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  • Hey, Music - Thank You!

    I often forget to remember this …

    By Dendy Jarrett | (edited)


    Music undoubtedly is part of my DNA. I am unsure if it is from the Scottish part of my heritage or the Native American (Cherokee) side. I suspect a little of both. My grandmother could wear out a Hammond B3 and did so at church every Sunday for 38 years. My mom did the same for years as well. Growing up there were two Hammond B3’s in my home with two Leslies! And what did I gravitate to? Drums! Don't ask.


    I was that kid who argued with my friend’s parents when they tried to make a case that rock music was from the devil. I argued how asinine this notion was because the same notes that were in the hymns they sang on Sunday were the same notes in AC/DC’s "Highway to Hell." You can argue with the message if you want, but you can't argue with the music.


    I walk around to this day with a cadence playing in my head . I get songs stuck in my head and must seek out the song to hear it just to satisfy that inner calling. I turn to music in my spiritual life, my daily drive, my shower, while working in the yard, when trying to convey message or meaning to something—come to think of it…in everything I do.


    As I grow older, I measure time and life events by music. There's actually a scientific basis for this; studies are unravelling the intriguing connection between music and memory. It seems that somehow music is able to access your memory's database in ways that other stimuli can't. Think of how often a song will bring up a memory associated with that song...anything from a first kiss to when you heard some life-changing news. When people talk about "my music," they're talking about something that has entered their lives and become part of them.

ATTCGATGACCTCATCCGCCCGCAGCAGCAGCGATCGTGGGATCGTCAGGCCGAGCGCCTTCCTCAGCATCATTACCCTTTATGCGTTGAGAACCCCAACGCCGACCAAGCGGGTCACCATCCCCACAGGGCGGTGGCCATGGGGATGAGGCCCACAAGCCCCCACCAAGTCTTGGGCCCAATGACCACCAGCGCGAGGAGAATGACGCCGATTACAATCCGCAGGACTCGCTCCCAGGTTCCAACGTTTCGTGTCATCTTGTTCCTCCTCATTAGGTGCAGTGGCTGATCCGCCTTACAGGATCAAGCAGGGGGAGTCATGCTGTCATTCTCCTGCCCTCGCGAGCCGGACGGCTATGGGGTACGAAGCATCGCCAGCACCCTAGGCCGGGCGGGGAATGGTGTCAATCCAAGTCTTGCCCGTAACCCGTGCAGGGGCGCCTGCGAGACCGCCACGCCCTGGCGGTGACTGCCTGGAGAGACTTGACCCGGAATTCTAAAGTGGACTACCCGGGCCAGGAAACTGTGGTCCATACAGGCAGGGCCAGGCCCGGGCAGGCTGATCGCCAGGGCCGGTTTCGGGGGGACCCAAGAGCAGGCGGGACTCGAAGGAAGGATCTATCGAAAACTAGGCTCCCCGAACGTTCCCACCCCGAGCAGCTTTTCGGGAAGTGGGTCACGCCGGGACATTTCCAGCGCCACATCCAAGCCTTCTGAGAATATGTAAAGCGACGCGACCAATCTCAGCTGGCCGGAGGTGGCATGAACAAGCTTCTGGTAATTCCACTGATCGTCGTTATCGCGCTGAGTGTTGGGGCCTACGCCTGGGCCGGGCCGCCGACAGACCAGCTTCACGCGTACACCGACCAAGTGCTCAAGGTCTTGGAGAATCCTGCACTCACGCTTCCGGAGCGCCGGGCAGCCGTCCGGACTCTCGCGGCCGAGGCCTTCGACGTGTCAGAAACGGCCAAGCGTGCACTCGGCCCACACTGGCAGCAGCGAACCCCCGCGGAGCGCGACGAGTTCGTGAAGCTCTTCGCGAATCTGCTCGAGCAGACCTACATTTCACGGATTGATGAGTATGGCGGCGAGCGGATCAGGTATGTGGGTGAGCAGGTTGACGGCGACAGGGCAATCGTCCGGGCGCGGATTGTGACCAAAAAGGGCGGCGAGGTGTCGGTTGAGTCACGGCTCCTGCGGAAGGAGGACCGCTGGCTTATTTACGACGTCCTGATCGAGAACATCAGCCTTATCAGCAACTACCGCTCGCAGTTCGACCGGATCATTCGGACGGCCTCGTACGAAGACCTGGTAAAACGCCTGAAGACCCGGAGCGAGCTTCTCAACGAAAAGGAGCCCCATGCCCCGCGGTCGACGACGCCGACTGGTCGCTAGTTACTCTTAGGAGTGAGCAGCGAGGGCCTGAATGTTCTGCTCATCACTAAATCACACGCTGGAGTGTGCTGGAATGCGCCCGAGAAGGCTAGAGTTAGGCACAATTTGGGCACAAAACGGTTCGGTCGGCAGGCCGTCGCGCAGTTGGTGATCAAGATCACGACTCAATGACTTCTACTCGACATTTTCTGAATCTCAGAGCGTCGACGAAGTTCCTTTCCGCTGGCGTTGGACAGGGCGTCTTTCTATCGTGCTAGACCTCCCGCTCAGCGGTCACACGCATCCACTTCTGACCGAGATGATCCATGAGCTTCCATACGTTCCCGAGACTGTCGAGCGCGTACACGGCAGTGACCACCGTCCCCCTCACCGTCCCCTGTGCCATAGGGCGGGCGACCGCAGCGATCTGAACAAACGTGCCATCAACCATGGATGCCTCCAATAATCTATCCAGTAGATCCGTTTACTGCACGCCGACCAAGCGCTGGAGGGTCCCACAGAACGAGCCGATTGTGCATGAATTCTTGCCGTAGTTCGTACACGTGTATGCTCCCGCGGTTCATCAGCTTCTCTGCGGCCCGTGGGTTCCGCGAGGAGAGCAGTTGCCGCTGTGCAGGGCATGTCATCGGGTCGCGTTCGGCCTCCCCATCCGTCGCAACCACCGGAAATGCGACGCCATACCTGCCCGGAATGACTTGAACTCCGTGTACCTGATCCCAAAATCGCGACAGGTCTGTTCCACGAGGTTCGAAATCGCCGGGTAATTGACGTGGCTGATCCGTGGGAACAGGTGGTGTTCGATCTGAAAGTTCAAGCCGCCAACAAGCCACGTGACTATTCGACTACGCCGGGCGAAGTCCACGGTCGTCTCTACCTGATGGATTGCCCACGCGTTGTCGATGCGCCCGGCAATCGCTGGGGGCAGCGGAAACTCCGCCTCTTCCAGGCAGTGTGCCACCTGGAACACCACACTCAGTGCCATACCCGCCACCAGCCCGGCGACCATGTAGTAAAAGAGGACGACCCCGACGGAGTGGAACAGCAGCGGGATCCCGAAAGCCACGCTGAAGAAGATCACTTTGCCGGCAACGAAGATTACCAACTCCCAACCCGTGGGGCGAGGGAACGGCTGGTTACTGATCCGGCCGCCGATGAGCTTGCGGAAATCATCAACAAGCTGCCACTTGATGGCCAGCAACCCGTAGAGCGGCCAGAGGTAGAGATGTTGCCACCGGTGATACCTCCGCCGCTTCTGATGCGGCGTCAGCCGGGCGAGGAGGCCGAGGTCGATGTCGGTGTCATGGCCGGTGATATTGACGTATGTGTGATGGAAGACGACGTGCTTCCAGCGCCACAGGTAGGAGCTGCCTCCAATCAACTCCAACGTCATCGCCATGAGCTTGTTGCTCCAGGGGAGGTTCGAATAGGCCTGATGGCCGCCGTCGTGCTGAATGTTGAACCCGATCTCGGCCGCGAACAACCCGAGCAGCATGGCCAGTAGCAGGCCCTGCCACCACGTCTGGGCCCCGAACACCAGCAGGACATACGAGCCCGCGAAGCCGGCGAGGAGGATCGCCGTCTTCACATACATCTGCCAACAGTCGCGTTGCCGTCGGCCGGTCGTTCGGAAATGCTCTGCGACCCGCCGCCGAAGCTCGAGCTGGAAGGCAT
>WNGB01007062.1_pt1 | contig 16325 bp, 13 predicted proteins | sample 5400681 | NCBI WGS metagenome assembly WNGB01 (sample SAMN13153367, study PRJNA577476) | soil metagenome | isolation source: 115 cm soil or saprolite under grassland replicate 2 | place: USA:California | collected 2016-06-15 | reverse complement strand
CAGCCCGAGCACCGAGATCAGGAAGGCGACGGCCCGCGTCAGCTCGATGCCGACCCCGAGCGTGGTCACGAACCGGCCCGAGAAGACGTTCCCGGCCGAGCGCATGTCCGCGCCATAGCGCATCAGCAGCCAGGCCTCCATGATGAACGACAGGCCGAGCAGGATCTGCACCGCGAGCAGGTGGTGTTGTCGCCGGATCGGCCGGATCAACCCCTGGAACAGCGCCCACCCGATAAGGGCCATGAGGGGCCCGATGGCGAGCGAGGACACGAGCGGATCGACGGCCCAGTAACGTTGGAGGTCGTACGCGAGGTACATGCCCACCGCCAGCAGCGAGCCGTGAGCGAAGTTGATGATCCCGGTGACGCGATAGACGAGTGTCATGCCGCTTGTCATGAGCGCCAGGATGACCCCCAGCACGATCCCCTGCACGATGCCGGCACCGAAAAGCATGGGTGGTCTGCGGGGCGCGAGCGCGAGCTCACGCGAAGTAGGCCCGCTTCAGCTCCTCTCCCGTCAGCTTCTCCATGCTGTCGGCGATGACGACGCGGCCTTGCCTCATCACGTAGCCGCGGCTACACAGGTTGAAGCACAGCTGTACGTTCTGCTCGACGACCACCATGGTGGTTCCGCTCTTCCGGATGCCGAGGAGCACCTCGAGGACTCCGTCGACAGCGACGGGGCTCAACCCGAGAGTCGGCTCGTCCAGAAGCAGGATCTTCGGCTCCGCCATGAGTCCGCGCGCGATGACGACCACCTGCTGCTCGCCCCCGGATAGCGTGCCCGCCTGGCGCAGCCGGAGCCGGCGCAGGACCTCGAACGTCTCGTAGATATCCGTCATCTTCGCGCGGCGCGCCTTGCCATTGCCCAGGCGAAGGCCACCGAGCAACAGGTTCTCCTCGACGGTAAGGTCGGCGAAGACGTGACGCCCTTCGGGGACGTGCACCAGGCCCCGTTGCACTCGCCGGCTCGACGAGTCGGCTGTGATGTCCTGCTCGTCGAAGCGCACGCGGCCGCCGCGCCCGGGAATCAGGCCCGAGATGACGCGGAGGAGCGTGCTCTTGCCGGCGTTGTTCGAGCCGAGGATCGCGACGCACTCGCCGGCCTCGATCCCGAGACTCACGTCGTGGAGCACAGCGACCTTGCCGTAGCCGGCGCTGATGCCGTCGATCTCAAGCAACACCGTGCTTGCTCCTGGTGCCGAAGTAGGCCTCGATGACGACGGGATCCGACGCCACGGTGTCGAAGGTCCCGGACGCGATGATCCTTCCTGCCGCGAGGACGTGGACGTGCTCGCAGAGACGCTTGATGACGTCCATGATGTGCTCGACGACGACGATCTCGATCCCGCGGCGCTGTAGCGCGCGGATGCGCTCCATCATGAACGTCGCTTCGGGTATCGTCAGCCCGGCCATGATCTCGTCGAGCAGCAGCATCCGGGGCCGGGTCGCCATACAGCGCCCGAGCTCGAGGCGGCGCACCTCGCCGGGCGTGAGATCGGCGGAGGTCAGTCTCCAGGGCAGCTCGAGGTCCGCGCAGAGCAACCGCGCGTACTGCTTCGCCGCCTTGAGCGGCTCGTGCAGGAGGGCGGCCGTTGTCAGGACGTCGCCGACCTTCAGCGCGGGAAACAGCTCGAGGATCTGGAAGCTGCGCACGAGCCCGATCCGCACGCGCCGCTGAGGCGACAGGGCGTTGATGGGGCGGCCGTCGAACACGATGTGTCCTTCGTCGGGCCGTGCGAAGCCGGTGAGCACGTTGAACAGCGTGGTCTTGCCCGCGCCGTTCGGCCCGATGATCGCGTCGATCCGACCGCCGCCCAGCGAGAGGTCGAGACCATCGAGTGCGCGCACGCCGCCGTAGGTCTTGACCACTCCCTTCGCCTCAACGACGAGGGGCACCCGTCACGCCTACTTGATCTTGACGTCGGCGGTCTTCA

And musicians have an even deeper-rooted connection. I can hear a drum beat and many times, I'm reminded of a song (and in many cases, other songs too). A chord progression in one song can take my mind to a similar song. As I’ve said before, music is a language unto itself.


    These last two weeks saw the passing of two hugely influential musicians, Leonard Cohen and Leon Russell. Every musician has influence, but some become iconically influential. Leonard Cohen once said, “Music is the emotional life of most people.” I couldn’t have said it better. Whether you are a music lover or a musician who loves making music, music is like water and it will find its level. It will keep you grounded. It can sooth your soul. Or as Quincy Jones once said in an interview with our own Craig Anderton, "Music is food for the soul."


    Leon Russell summed up the influence of music in this excerpt of a verse in “A Song For You” —


    “And when my life is over

    Remember we were together

    We were alone and I was singing this song for you”


    I often take music for granted, much like I do oxygen. But maybe music is actually more like water: it can soothe you in a warm bath, jolt you awake with a cold shower, mix with other elements, put out (emotional) fires, and provide something essential to your body. You can live for up to three weeks without food...but you won't make it much past three days without water. Every living cell in your body needs water to keep functioning, and sometimes I think every one of my cells needs music, too.


    Like many other Americans, I'll be having a Thanksgiving dinner with my friends and family. And when I think of everything for which I'm thankful, music will occupy a very prominent position...and most likely does in your life, as well.  :)  



    (The image is the author on a Curb Record's video shoot a few years ago for Steve Holy's Brand New Girlfriend.






    Dendy Jarrett is the Publisher and Director of Harmony Central. He has been heavily involved at the executive level in many aspects of the drum and percussion industry for over 25 years and has been a professional player since he was 16. His articles and product reviews have been featured in InTune Monthly, Gig Magazine, DRUM! and Modern Drummer Magazines.


    Edited by Dendy Jarrett

    Sub Title: I often forget to remember this …

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